Money to pay for the electric bill or insurances is not necessarily “sexy”, but these costs still need paying for.  So how do they get paid when you are applying for grants and funding? They can me wrapped up as “admin” associated with each project or they can be specifically requested as a Project to be funded for, when particular appeals are promoted.  Charities, Not for Profits and Community Interest Organisations all have the same issues when it comes to paying the “boring old bills”.

What are Core Costs?

  • Rent and Rates,
  • insurances,
  • utilities (gas, electric and water supplies),
  • waste streams,
  • washrooms,
  • cash taking processing fees,
  • banking fees,
  • cleaning,
  • telecoms charges,
  • HR Advice and guidance,
  • Health and Safety Advice and Guidance.

These are the costs that have to be paid before you step foot into the premises. These costs only increase, the more you work for the cause that you are passionate about.  These costs are very often forgotten when setting up and establishing the organisation. Sometimes you arrive with a lump of money to sort these, but it is then omitted from further requests as it is an ongoing requirement and the initial pot has quickly been used up!

Budgeting for Core Costs

Every funding application has to have a separate pot allocated for Core Costs (10-20% usually).  This will pay for the running costs whilst the Project is running.  This isn’t ideal but it will go some way to help towards keeping these costs covered.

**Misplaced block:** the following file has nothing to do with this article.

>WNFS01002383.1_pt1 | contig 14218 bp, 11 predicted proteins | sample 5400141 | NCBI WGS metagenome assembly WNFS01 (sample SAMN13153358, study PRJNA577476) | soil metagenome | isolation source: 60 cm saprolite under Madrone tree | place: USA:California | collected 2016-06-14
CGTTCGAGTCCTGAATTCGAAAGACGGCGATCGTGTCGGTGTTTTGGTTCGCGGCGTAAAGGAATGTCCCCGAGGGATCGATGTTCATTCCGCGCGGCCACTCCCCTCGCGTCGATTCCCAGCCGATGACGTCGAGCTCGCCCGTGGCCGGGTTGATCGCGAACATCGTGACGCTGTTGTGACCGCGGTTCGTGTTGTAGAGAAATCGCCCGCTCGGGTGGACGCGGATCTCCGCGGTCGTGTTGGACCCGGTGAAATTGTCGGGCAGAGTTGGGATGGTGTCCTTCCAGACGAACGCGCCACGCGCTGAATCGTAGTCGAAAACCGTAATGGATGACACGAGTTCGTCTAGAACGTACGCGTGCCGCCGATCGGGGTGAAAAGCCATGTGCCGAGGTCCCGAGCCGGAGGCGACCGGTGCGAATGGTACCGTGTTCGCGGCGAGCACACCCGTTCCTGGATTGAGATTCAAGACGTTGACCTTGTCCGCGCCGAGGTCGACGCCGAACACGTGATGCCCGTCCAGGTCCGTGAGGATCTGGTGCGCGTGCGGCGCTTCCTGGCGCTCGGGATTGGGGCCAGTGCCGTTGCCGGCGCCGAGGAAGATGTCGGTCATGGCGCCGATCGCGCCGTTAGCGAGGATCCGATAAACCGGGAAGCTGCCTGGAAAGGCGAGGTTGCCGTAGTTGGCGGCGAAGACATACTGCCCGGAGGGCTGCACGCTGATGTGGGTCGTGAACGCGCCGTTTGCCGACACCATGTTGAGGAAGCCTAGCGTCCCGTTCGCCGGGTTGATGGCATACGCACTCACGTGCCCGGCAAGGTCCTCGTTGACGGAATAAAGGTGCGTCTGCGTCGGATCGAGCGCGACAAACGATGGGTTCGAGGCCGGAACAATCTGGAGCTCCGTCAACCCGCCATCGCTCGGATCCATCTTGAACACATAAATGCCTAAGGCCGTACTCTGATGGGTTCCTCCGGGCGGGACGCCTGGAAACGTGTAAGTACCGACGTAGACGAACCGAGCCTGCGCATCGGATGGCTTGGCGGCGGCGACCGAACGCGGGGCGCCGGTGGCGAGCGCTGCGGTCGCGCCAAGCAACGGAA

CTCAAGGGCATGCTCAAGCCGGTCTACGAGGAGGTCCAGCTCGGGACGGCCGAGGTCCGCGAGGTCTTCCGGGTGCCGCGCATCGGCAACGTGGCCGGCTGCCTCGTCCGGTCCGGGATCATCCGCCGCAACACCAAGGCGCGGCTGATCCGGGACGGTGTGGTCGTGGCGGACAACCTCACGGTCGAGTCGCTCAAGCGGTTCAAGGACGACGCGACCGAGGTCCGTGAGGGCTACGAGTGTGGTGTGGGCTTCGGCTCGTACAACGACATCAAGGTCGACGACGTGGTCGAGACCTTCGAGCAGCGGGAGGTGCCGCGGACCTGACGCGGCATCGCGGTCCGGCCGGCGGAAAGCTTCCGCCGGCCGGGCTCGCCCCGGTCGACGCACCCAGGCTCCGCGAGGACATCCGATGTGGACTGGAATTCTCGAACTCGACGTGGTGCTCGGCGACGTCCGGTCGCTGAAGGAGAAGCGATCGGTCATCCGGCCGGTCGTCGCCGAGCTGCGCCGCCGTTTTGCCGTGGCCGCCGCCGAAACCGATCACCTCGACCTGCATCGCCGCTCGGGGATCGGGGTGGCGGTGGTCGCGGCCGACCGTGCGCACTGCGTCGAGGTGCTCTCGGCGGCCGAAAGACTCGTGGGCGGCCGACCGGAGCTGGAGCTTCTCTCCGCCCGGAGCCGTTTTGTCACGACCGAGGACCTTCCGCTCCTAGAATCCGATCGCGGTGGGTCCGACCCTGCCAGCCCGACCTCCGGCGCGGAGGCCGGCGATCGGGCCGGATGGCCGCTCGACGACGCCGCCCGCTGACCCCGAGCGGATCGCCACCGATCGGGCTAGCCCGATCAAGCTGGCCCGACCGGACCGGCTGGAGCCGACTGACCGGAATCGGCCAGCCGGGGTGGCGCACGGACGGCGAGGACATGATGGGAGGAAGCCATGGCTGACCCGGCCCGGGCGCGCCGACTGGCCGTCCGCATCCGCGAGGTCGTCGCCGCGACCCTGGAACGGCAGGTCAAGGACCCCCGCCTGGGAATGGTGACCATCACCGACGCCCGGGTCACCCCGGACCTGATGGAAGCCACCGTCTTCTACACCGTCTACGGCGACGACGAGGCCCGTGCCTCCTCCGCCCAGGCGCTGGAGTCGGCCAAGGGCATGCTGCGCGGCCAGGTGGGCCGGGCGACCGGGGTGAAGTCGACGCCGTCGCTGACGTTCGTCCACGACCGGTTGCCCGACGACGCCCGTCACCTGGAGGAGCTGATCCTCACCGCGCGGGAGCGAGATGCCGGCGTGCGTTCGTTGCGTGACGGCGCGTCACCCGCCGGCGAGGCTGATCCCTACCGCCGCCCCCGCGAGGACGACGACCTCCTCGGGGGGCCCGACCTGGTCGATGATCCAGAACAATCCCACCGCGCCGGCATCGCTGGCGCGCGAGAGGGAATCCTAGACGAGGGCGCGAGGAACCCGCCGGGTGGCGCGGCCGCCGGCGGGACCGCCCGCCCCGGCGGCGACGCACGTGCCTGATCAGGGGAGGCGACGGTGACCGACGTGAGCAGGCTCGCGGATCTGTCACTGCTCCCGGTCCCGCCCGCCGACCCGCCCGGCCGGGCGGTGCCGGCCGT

Cost Recovery System

More of an accountancy led approach – managing costs is integrated into the finances with procurement policies in place.  Reviewing these processes ensures no out of contract high rates are paid.  This way, it is essential to have a pot of money available up front to apportion across all Projects being delivered.

Project Costs

This way, when funding for core costs is applied for from day one.  Some creative labeling of budget headings may be required to ensure all costs are recovered.

Unit Costing

This is when Core Costs are calculated per cost of client, per month to cover the project core costs.  Fundraising can then be built into appeals and the appeals which sound most appealing can be promoted.  The best value is often more attractive to corporate audiences.  If £100 keeps one of your cats fed (and looked after with heat, light etc.) per week for a cat shelter, then asking your supporters for multiples of £100 – you can then define how many weeks/cats they are supporting.  They can be supporting “that” cat and they can “adopt” specific cats as well as Core Costs being covered.

General Fundraising

Some of the several streams of fundraising that come in can be used for Core Costs:

  • Funding from legacies,
  • Funding from collection tins,
  • Bucket shaking,
  • Charity of the Year for businesses,
  • Black tie dinners, auctions,
  • Corporate sky dives, bungy jumps
  • Marathon running, 10K, Colour Dash
  • Fire Walks and other incredibly dangerous things!

Money from all these can all go “in the pot” for paying the bills.  This general fundraising needs careful monitoring to ensure that enough is always available.  A charity trying to run without electricity or phones won’t run for long, so ensure that once the core staff wages are paid, then the bills get paid next.

Let’s Save Cost Management does Saving Money and Time on sorting out your Core Costs and Overheads.  I enjoy helping the charitable sector the most where paying these bills is always an issue.  Our first meeting to discuss how I can help is always at my expense, don’t hesitate to call me to arrange a time for us to chat.  0772 9481010.






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